It happened in the early evening hours of June 23.  According to  Deputy  Chad Hennis he and his girlfriend, Julie Stahla, decided to go out for some sweet tea. They were traveling in her vehicle when traffic stalled.

They observed a middle aged man in the middle of the road who had apparently collapsed while riding his bicycle. True to form, the two pulled over and approached on foot, to see if they could help.

Hennis and Strahla, a 20- year veteran nurse, did a quick assessment of the unconscious victim, 45-year-old Michael Ayala. The victim was not breathing, and he had no pulse. Strahla performed CPR, while Hennis hurried to Strahla’s nearby home to retrieve the AED (Automated External Defibrillator) from his squad car.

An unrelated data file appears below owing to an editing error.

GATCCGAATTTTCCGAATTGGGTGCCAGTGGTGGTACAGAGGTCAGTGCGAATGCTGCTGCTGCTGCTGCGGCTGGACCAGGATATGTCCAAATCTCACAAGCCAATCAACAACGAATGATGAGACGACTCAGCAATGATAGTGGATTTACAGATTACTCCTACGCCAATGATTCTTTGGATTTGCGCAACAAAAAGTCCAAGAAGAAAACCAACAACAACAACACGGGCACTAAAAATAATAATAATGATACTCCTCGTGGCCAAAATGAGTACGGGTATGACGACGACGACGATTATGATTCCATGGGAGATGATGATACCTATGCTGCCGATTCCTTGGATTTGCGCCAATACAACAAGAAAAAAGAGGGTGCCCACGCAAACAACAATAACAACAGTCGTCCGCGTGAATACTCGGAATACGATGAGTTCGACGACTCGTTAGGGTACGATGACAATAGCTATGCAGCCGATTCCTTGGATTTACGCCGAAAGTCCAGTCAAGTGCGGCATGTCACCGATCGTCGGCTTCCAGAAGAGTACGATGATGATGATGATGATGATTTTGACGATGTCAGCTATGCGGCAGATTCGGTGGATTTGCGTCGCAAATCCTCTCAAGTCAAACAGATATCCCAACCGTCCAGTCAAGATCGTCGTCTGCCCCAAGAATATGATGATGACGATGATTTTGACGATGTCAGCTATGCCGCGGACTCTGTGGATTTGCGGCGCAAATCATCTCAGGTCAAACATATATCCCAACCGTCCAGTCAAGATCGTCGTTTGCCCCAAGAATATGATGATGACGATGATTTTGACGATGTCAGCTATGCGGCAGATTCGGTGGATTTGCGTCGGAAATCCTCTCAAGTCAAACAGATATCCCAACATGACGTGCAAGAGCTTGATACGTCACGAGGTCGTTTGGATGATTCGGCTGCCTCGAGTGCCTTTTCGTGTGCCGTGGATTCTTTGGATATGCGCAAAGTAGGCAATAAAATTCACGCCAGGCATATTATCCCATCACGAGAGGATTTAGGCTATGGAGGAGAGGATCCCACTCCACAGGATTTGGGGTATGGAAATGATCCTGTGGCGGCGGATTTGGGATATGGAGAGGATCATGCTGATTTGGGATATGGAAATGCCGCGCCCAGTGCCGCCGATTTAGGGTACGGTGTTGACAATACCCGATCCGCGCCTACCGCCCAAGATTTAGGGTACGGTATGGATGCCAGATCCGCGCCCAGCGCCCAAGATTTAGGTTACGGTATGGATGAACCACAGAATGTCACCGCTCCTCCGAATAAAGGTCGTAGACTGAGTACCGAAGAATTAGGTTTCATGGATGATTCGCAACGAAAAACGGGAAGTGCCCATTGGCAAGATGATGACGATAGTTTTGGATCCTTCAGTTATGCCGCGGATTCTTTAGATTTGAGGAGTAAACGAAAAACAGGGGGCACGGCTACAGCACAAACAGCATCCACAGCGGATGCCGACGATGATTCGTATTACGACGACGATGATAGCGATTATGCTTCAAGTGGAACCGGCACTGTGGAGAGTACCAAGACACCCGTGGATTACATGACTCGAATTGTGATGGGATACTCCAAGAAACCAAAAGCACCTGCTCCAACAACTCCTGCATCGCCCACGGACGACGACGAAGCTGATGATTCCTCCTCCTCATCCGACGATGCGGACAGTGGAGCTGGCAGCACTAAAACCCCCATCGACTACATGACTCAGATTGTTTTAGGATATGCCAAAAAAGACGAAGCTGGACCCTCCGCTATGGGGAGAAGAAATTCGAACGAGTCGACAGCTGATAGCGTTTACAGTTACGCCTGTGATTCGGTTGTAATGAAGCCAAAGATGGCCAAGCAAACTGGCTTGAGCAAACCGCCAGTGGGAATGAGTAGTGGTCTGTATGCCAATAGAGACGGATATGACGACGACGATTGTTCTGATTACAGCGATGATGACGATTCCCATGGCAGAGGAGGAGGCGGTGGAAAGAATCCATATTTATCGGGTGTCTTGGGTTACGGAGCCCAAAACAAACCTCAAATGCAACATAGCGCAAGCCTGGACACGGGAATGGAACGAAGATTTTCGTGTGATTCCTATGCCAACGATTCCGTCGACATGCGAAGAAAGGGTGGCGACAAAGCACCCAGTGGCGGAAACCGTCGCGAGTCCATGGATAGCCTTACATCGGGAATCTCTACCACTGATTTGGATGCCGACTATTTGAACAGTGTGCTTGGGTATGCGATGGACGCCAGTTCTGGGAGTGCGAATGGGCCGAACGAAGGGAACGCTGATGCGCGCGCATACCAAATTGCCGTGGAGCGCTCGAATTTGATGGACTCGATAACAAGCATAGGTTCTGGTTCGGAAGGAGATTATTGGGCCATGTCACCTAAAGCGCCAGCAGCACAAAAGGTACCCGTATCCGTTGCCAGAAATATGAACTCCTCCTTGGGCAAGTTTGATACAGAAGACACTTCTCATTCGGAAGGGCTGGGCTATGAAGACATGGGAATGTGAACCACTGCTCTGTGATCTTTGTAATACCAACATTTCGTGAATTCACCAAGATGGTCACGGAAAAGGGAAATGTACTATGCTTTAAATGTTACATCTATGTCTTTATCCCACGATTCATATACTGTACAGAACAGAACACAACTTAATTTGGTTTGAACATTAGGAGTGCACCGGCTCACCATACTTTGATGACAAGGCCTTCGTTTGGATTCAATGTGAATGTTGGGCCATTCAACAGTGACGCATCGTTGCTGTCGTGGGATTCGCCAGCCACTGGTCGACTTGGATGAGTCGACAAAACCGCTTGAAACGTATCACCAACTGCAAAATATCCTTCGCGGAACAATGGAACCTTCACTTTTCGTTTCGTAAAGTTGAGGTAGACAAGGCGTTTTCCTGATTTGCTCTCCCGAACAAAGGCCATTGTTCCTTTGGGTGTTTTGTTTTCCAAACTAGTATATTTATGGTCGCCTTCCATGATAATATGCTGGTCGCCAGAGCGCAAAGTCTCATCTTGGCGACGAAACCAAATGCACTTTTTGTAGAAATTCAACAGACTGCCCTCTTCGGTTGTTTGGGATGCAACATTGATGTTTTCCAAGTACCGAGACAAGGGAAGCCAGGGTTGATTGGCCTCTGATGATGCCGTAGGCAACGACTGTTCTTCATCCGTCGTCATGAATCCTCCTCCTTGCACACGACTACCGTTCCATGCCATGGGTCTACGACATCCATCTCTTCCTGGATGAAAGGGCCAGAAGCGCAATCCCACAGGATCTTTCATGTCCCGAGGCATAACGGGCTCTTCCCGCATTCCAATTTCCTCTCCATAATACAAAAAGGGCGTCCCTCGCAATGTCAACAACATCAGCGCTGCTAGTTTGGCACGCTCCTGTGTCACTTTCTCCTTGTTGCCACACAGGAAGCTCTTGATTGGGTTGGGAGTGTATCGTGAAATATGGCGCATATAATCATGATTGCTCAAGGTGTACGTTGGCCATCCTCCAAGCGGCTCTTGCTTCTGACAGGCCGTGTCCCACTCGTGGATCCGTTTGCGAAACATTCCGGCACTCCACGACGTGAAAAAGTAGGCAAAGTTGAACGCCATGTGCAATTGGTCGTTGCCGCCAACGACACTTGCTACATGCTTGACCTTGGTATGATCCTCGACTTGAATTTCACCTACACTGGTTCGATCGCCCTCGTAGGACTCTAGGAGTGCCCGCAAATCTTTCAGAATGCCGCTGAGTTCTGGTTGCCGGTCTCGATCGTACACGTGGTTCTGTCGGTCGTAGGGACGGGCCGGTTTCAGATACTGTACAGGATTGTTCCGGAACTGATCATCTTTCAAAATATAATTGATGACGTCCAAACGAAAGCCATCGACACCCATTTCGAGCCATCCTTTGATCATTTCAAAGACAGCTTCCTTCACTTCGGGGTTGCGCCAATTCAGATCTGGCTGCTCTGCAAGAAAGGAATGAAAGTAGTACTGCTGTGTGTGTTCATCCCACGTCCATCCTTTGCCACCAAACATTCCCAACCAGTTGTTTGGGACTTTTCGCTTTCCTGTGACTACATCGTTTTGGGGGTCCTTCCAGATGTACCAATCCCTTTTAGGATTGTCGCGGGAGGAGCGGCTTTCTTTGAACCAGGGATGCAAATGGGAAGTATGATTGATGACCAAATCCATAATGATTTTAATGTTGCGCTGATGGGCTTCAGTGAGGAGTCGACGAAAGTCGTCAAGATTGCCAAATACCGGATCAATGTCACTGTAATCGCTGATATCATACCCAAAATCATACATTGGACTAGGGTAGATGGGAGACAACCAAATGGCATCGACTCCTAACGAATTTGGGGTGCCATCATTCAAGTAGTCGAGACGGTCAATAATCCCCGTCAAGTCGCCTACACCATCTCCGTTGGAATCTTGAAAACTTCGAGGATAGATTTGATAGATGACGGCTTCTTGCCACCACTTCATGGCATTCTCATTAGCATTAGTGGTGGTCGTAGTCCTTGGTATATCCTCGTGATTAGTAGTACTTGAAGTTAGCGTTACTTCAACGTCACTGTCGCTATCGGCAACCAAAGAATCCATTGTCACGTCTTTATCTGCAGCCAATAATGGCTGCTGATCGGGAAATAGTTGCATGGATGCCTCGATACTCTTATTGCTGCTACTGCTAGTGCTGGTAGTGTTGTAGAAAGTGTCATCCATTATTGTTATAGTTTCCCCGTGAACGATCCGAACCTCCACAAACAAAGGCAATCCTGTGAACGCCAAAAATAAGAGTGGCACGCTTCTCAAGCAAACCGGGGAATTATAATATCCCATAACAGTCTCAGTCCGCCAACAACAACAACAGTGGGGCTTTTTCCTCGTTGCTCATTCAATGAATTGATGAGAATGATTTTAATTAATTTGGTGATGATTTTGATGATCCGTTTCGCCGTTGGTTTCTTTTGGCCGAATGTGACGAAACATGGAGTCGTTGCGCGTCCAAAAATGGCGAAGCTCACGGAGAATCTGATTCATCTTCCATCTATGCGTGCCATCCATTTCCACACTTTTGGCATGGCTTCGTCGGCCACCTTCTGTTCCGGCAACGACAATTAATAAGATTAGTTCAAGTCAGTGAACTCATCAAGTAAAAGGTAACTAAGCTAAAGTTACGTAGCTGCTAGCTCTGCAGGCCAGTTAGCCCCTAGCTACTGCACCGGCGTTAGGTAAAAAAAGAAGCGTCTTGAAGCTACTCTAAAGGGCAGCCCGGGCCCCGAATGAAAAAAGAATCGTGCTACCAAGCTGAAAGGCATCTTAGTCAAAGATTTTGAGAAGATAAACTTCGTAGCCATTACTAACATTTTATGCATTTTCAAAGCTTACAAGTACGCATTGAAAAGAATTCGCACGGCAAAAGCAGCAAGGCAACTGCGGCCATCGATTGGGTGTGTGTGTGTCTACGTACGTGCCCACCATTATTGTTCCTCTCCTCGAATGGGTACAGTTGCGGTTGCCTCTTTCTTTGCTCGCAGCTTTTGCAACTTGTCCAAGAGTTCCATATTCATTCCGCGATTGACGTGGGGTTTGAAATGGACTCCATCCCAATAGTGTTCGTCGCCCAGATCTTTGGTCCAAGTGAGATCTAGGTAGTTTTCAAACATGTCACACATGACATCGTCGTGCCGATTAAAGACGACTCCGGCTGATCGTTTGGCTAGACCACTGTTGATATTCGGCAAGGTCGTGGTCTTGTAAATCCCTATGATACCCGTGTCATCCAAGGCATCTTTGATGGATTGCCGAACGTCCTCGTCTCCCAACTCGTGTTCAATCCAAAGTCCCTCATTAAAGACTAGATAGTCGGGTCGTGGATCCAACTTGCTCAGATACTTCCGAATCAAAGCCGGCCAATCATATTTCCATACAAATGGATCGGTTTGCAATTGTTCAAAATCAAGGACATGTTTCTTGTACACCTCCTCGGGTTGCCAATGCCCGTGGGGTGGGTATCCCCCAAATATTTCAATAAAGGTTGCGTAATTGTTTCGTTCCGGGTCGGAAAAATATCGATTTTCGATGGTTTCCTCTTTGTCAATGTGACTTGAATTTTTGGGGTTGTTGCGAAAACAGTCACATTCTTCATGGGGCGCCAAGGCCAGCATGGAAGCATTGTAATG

The two administered the AED, and within seconds of the shock, Ayala’s pulse returned, and he started choking and gasping for air. (It is believed that Ayala was clinically dead when Strahla and Hennis arrived on the scene.)

Hennis and Strahla were honored on Tuesday, July 30, by the Academy of Cardiac Science, the company that supplied the AED to the Sheriff’s Office. Strahla was unable to attend the ceremony, but she, too, was recognized for the vital role she played in saving Ayala’s life.

The couple do not consider themselves heroes; they are just thankful that they happened to be at the right place at the right time.

To Michael Ayala, they are both heroes. He does not remember the day he died, but he remembers Strahla and Hennis as the “angels” that saved his life with their quick thinking and swift action.

“God was with us,” Ayala said. “I am here today, because they didn’t give up on me.”

Deputy Hennis has served in law enforcement for 15 years. Strahla is a unit manager at Providence Health Care.

Vermillion County Sheriff’s Office started issuing AED’s to each unit after one of its deputies suffered a heart attack.

Learn more here.